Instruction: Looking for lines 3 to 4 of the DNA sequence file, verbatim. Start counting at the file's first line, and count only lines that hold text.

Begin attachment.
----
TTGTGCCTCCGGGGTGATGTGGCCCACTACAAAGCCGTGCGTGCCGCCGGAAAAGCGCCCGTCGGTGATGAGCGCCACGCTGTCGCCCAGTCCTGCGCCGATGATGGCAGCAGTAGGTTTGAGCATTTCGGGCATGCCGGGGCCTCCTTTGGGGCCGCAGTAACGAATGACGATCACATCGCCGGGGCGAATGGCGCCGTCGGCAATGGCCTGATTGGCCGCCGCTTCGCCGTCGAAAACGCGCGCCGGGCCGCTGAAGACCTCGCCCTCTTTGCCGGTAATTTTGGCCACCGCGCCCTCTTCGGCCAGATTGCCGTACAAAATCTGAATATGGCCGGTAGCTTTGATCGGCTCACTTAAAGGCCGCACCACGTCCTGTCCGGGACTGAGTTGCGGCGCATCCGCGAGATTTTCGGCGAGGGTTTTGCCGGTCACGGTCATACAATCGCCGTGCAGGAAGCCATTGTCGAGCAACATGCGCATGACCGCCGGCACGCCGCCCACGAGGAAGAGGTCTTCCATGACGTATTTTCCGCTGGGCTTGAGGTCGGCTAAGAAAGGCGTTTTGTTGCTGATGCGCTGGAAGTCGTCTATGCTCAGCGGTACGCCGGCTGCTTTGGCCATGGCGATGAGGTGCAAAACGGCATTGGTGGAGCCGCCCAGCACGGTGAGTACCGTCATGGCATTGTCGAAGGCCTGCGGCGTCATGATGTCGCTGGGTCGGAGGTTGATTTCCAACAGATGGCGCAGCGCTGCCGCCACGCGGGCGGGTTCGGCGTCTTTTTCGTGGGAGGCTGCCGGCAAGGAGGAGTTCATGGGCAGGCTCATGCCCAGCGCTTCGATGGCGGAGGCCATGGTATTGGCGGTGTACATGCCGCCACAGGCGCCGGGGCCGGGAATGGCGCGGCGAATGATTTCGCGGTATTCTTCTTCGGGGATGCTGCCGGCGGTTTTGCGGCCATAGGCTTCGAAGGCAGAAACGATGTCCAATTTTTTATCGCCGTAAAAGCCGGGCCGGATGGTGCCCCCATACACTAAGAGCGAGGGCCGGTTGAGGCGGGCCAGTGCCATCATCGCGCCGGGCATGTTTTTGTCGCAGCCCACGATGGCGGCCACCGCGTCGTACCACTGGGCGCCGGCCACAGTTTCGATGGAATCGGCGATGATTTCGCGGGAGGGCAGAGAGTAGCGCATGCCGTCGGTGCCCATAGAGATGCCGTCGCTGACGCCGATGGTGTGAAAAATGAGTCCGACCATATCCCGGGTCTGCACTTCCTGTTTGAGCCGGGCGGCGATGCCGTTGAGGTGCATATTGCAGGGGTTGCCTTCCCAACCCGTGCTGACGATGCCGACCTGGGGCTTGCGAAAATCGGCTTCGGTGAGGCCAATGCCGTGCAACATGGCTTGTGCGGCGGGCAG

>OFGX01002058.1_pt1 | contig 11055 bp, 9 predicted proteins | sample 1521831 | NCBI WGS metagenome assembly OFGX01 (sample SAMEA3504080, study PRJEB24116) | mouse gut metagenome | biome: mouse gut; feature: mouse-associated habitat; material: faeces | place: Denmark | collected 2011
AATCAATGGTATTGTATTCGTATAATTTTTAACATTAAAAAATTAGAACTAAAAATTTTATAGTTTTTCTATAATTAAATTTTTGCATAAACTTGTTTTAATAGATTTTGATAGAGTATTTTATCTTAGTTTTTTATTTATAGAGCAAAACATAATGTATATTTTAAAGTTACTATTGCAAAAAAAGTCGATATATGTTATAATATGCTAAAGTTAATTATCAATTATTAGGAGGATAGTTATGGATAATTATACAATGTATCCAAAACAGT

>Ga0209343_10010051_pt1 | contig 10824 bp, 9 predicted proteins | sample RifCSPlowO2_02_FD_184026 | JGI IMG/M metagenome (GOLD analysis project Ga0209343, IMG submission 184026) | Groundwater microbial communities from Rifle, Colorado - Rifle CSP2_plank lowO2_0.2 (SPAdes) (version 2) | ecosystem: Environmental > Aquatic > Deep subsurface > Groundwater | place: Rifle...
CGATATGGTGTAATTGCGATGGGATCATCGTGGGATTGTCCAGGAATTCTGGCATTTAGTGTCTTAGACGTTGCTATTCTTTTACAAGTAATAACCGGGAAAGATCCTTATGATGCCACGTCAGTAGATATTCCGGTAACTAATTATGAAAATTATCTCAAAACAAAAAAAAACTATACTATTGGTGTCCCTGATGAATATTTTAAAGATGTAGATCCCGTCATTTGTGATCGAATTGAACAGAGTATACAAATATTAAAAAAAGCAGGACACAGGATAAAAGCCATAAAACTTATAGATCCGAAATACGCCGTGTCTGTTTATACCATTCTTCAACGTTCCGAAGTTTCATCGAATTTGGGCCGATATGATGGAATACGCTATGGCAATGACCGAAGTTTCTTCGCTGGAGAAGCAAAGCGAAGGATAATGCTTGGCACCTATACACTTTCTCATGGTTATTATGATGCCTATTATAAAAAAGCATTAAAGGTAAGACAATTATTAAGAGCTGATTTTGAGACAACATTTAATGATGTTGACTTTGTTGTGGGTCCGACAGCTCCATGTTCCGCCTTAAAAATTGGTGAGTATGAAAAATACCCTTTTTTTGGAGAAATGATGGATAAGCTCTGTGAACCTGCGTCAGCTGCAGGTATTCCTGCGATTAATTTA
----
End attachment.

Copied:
AATCAATGGTATTGTATTCGTATAATTTTTAACATTAAAAAATTAGAACTAAAAATTTTATAGTTTTTCTATAATTAAATTTTTGCATAAACTTGTTTTAATAGATTTTGATAGAGTATTTTATCTTAGTTTTTTATTTATAGAGCAAAACATAATGTATATTTTAAAGTTACTATTGCAAAAAAAGTCGATATATGTTATAATATGCTAAAGTTAATTATCAATTATTAGGAGGATAGTTATGGATAATTATACAATGTATCCAAAACAGT

>Ga0209343_10010051_pt1 | contig 10824 bp, 9 predicted proteins | sample RifCSPlowO2_02_FD_184026 | JGI IMG/M metagenome (GOLD analysis project Ga0209343, IMG submission 184026) | Groundwater microbial communities from Rifle, Colorado - Rifle CSP2_plank lowO2_0.2 (SPAdes) (version 2) | ecosystem: Environmental > Aquatic > Deep subsurface > Groundwater | place: Rifle...